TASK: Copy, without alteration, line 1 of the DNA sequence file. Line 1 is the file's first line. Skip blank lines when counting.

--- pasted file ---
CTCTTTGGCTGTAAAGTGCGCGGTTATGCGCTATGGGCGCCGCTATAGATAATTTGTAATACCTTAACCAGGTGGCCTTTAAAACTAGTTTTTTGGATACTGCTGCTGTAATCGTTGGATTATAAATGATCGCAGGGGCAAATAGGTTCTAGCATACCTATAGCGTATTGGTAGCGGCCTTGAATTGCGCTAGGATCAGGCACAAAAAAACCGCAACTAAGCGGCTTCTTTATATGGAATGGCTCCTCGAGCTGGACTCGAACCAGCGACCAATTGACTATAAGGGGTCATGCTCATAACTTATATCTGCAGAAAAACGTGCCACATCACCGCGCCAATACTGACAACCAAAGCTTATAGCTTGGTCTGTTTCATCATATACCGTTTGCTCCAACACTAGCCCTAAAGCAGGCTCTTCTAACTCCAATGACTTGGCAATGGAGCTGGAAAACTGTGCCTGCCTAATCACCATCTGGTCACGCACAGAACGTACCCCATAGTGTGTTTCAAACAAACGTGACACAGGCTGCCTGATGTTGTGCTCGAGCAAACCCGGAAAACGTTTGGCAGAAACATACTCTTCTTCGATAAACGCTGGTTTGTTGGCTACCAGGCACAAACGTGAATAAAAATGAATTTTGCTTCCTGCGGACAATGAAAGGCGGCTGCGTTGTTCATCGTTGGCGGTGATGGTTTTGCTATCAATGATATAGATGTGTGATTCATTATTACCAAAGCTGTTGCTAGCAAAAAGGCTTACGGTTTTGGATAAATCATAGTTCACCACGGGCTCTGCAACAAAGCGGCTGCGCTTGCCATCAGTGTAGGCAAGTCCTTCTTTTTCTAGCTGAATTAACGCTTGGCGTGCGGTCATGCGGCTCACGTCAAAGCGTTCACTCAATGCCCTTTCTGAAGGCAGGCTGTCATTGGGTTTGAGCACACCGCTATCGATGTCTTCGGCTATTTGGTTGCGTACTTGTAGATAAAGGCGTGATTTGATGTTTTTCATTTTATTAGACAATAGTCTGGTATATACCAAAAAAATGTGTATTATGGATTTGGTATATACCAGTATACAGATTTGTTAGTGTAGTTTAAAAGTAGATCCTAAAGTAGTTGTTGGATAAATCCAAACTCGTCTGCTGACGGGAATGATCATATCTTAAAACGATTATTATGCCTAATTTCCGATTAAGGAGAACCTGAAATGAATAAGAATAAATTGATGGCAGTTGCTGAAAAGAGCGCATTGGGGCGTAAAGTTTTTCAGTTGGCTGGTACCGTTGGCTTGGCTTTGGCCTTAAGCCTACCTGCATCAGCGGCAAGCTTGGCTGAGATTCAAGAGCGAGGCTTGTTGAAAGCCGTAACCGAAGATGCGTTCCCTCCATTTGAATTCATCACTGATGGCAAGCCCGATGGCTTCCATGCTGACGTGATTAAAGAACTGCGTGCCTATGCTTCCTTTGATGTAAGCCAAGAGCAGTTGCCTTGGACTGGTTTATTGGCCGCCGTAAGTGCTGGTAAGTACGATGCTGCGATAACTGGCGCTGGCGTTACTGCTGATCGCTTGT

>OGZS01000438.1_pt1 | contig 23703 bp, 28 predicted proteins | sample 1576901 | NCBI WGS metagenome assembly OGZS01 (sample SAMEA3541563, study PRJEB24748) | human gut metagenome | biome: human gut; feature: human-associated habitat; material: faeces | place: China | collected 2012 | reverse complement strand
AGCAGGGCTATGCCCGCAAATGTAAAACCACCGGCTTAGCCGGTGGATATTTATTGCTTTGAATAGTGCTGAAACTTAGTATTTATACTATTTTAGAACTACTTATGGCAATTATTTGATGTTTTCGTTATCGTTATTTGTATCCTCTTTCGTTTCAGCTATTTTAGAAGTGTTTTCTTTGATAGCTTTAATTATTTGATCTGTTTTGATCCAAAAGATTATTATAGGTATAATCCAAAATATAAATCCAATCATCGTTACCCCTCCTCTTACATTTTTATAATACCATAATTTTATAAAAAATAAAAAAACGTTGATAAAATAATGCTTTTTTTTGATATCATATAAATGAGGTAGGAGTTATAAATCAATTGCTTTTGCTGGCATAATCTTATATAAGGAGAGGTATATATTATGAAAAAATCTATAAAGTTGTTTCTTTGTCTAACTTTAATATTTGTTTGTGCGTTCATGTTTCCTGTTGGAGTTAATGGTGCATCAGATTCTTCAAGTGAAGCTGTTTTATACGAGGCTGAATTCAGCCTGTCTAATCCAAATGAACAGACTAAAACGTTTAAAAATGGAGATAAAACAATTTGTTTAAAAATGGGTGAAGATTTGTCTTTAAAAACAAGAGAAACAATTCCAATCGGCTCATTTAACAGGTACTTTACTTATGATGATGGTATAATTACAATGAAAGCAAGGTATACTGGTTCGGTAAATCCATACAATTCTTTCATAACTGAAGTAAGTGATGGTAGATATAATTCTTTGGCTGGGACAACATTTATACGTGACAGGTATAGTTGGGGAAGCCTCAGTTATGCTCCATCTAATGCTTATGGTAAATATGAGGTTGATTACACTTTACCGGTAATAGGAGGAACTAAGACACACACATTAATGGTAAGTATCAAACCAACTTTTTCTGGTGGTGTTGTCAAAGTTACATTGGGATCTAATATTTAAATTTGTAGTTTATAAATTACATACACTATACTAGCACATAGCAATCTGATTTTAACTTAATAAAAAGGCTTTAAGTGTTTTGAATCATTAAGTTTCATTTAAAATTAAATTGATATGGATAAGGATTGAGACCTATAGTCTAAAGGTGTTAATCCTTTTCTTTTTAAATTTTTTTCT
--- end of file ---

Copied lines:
CTCTTTGGCTGTAAAGTGCGCGGTTATGCGCTATGGGCGCCGCTATAGATAATTTGTAATACCTTAACCAGGTGGCCTTTAAAACTAGTTTTTTGGATACTGCTGCTGTAATCGTTGGATTATAAATGATCGCAGGGGCAAATAGGTTCTAGCATACCTATAGCGTATTGGTAGCGGCCTTGAATTGCGCTAGGATCAGGCACAAAAAAACCGCAACTAAGCGGCTTCTTTATATGGAATGGCTCCTCGAGCTGGACTCGAACCAGCGACCAATTGACTATAAGGGGTCATGCTCATAACTTATATCTGCAGAAAAACGTGCCACATCACCGCGCCAATACTGACAACCAAAGCTTATAGCTTGGTCTGTTTCATCATATACCGTTTGCTCCAACACTAGCCCTAAAGCAGGCTCTTCTAACTCCAATGACTTGGCAATGGAGCTGGAAAACTGTGCCTGCCTAATCACCATCTGGTCACGCACAGAACGTACCCCATAGTGTGTTTCAAACAAACGTGACACAGGCTGCCTGATGTTGTGCTCGAGCAAACCCGGAAAACGTTTGGCAGAAACATACTCTTCTTCGATAAACGCTGGTTTGTTGGCTACCAGGCACAAACGTGAATAAAAATGAATTTTGCTTCCTGCGGACAATGAAAGGCGGCTGCGTTGTTCATCGTTGGCGGTGATGGTTTTGCTATCAATGATATAGATGTGTGATTCATTATTACCAAAGCTGTTGCTAGCAAAAAGGCTTACGGTTTTGGATAAATCATAGTTCACCACGGGCTCTGCAACAAAGCGGCTGCGCTTGCCATCAGTGTAGGCAAGTCCTTCTTTTTCTAGCTGAATTAACGCTTGGCGTGCGGTCATGCGGCTCACGTCAAAGCGTTCACTCAATGCCCTTTCTGAAGGCAGGCTGTCATTGGGTTTGAGCACACCGCTATCGATGTCTTCGGCTATTTGGTTGCGTACTTGTAGATAAAGGCGTGATTTGATGTTTTTCATTTTATTAGACAATAGTCTGGTATATACCAAAAAAATGTGTATTATGGATTTGGTATATACCAGTATACAGATTTGTTAGTGTAGTTTAAAAGTAGATCCTAAAGTAGTTGTTGGATAAATCCAAACTCGTCTGCTGACGGGAATGATCATATCTTAAAACGATTATTATGCCTAATTTCCGATTAAGGAGAACCTGAAATGAATAAGAATAAATTGATGGCAGTTGCTGAAAAGAGCGCATTGGGGCGTAAAGTTTTTCAGTTGGCTGGTACCGTTGGCTTGGCTTTGGCCTTAAGCCTACCTGCATCAGCGGCAAGCTTGGCTGAGATTCAAGAGCGAGGCTTGTTGAAAGCCGTAACCGAAGATGCGTTCCCTCCATTTGAATTCATCACTGATGGCAAGCCCGATGGCTTCCATGCTGACGTGATTAAAGAACTGCGTGCCTATGCTTCCTTTGATGTAAGCCAAGAGCAGTTGCCTTGGACTGGTTTATTGGCCGCCGTAAGTGCTGGTAAGTACGATGCTGCGATAACTGGCGCTGGCGTTACTGCTGATCGCTTGT